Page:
Posts Tagged ‘David Tattersall’

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The Surfing Magazines record has an immediate and unique energy – an old quality. It feels handmade. Analogue. Fun. In keeping with those themes – and because it’s nearly impossible to get every member of such a super-group in the same place at the same time – the plan was to do all the videos in one go. Just to keep it fresh – that location was a boat. That boat being The Grand Cru, a boat Pete Townsend made into a studio (apparently so him and Eric Clapton could make a record at sea). The results are three videos that revel in their unpolished existence. Long Live The Surfing Magazines.” – Piers Dennis, director.

The Surfing Magazines are a garage rock supergroup. The band contains one half of Slow Club and two thirds of The Wave Pictures. Dominic Brider, who has played with many local bands and is an extremely groovy dude, completes the line-up on drums. 

Band Members
Charles Watson, David Tattersall, Dominic Brider, Franic Rozycki
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The Wave Pictures are a band who are sometimes a victim of their own productivity. Even when trying to keep up with their album releases, the odd one is bound to slip through the gaps. If we’re honest, in our case that was true of the excellent Look Inside Your Heart, released last year on Moshi Moshi Records. Listening back to it recently, what fools we were, what silly foolish fools to not have taken this record to our hearts and embraced it with the tender loving it so richly deserves.

This week, ahead of a series of UK dates later this month, the band have shared a new video to the album’s understated highlight, the track “Shelly”. The track is a gentle shuffle of a track, frontman David Tattersall describes as, “a love song in the laid back style of late 70s Grateful Dead only with even better lyrics” – and we wouldn’t argue with that. It’s a track that is musically a lot more complex than a cursory listen would suggest; the complex fluttering drums, the propulsive hum of soothing bass, they even, quite rarely for The Wave Pictures, throw in some delightfully lush harmonies. The addition of backing-vocals from Holly Holden, adding an almost French-pop feel to the blissed-out outro. Don’t make the same mistake we did, don’t ever let a record by The Wave Pictures pass you by, they’re far too special for that.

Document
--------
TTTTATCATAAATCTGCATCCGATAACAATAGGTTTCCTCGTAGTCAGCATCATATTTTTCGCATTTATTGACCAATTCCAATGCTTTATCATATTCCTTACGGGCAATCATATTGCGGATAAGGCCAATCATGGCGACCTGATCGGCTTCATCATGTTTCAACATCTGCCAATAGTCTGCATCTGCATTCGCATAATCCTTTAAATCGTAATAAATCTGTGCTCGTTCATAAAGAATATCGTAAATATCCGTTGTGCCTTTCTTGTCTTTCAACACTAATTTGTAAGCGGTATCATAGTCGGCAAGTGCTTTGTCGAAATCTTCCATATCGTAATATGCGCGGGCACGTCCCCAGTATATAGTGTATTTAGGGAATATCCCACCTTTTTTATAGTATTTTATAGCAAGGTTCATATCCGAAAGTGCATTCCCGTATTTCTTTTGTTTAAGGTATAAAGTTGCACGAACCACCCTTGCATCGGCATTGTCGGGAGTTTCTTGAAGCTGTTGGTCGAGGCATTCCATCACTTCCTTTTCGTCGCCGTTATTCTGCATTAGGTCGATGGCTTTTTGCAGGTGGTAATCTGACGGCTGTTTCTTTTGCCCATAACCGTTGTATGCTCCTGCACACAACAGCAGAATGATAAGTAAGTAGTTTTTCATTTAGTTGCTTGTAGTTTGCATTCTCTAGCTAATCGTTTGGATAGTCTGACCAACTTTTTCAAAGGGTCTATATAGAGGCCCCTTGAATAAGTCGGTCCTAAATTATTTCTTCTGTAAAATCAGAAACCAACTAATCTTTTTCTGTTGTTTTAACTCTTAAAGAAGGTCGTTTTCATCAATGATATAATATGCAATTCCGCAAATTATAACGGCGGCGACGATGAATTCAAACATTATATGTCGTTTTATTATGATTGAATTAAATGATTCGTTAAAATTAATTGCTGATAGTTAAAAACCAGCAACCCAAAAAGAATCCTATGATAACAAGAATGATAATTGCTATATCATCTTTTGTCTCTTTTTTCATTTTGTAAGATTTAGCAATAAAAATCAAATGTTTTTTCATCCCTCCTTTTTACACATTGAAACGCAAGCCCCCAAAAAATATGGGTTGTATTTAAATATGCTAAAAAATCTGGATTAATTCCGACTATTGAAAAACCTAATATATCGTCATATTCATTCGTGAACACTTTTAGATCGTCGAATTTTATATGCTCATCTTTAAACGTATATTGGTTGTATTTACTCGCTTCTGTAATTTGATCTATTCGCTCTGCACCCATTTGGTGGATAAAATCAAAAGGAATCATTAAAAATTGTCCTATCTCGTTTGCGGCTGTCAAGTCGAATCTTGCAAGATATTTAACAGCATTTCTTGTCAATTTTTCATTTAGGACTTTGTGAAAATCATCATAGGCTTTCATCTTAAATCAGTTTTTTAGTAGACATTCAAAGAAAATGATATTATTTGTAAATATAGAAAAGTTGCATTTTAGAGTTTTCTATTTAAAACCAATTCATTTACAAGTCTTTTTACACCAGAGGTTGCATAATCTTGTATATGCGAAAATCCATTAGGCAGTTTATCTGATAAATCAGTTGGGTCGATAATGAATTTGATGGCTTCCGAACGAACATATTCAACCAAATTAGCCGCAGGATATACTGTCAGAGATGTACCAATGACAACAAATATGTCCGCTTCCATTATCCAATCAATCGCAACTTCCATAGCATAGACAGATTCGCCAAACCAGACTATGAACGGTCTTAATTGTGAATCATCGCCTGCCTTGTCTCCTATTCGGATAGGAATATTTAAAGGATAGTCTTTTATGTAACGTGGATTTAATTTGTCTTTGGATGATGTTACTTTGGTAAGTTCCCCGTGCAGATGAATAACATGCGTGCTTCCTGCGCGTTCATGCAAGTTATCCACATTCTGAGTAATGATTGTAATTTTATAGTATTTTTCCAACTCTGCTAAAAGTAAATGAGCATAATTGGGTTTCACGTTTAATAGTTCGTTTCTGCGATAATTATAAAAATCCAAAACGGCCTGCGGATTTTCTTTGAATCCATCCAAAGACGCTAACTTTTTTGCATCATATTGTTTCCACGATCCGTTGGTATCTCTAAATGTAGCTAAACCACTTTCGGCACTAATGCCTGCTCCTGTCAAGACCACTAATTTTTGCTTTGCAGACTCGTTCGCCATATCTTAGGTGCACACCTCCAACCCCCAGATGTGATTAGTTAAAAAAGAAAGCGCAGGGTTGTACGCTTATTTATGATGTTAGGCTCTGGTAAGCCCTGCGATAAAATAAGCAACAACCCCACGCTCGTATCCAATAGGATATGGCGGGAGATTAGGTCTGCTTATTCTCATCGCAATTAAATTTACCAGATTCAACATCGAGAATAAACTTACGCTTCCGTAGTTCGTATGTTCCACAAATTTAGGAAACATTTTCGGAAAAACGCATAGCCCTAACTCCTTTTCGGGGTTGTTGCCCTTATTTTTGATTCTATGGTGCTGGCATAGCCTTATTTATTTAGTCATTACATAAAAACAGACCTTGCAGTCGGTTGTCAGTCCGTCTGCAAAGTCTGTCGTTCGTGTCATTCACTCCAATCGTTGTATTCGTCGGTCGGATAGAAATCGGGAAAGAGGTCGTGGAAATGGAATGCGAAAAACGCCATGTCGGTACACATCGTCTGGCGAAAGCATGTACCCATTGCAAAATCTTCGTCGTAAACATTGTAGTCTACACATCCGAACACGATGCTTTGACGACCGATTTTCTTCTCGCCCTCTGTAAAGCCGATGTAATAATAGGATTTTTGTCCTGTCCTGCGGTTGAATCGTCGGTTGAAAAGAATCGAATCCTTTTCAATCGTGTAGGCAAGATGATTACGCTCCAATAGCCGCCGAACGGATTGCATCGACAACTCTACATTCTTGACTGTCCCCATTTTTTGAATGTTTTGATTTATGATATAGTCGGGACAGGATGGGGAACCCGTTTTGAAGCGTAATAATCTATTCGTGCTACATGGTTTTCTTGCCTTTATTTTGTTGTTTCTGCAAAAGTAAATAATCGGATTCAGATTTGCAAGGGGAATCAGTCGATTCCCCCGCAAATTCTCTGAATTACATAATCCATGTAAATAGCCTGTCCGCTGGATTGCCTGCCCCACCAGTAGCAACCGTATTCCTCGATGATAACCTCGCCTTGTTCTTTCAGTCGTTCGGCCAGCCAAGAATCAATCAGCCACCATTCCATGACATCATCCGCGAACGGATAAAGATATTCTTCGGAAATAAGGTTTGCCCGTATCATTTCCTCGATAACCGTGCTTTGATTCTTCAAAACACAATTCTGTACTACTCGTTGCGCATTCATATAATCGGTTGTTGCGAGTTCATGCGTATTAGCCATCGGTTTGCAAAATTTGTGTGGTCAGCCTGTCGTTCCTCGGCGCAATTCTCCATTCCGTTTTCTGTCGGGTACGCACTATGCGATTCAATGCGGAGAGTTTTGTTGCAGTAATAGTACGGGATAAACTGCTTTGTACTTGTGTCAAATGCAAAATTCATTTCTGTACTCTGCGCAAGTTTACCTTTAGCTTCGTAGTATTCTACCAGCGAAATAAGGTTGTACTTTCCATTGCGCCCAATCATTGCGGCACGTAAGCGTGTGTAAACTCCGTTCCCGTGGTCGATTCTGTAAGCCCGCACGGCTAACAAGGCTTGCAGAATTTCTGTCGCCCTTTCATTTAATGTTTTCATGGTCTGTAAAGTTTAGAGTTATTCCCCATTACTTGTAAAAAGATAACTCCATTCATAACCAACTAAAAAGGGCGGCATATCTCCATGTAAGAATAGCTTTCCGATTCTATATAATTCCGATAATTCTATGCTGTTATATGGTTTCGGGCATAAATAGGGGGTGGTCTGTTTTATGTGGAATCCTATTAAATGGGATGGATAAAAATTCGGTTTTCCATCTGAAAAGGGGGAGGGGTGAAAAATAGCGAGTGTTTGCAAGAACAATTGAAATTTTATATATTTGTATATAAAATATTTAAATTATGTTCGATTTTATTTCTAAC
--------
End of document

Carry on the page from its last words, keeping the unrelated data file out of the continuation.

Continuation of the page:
Band Members
Dave Tattersall
Franic Rozycki,
Jonny Helm

Shelly is taken from The Wave Pictures’ new album ‘Look Inside Your Heart’ – the second album they released in 2018 on Moshi Moshi Records:

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I recorded Little Martha in one day with Simon Trought at the old Soup Studio, underneath the Duke of Uke ukulele shop on Hanbury Street, just off Brick Lane in East London. There are no overdubs on the album, which was recorded live with one microphone. Franic Rozycki stopped by to play mandolin on a couple of tracks, but otherwise it’s entirely me playing acoustic guitar. There are no vocals on the album.

I love guitar players. For every songwriter I like, there are a hundred guitarists who impress me. There are too many that I enjoy listening to to mention them all, but there are a few key influences on this particular record that are worth naming: American guitarists like Reverend Gary Davis, Leo Kottke, Blind Blake and Ry Cooder. John Fahey, who started recording in 1959, was one of the first guys to get me hooked on instrumental fingerpicking guitar. He plays with a simple thumb-and-two-fingers right hand technique, nice and slow. His music contains tremendous power and mystery, yet it is easy to grasp exactly what he is doing. He called himself an ”American Primitive”, which in technical terms I suppose is true, but his ideas are very strange and sophisticated, particularly in his synthesis of 20th century European classical music and (American) folk and blues. I cover a number of his tunes on the album, and I clumsily attempt to copy his style a little on the ones I wrote. More than anyone else, the album is a tribute to Fahey and to my love of his music, which I have listened to for 20 years now and still find fascinating. We even copied the simple black-on-white style of Fahey’s Blind Joe Death LP cover when we made the sleeve.

From the age of 9 until I was about 16, this was all I played: acoustic guitar instrumentals like the kind on this album. I abandoned this practise when I started writing songs and formed The Wave Pictures. It was really nice for me to go back to this way of playing that means so much to me, after 14 years playing rock music. I had a lot of fun learning the tunes, developing big blisters on my fingers again, practising for hours in the bathroom where the acoustics are better. And it was a pleasure, as always, to record with Simon. It’s nice to show a different side of yourself every so often. I am so happy I got to make this record and that WIAIWYA records kindly decided to release it.

David Tattersall, August 2012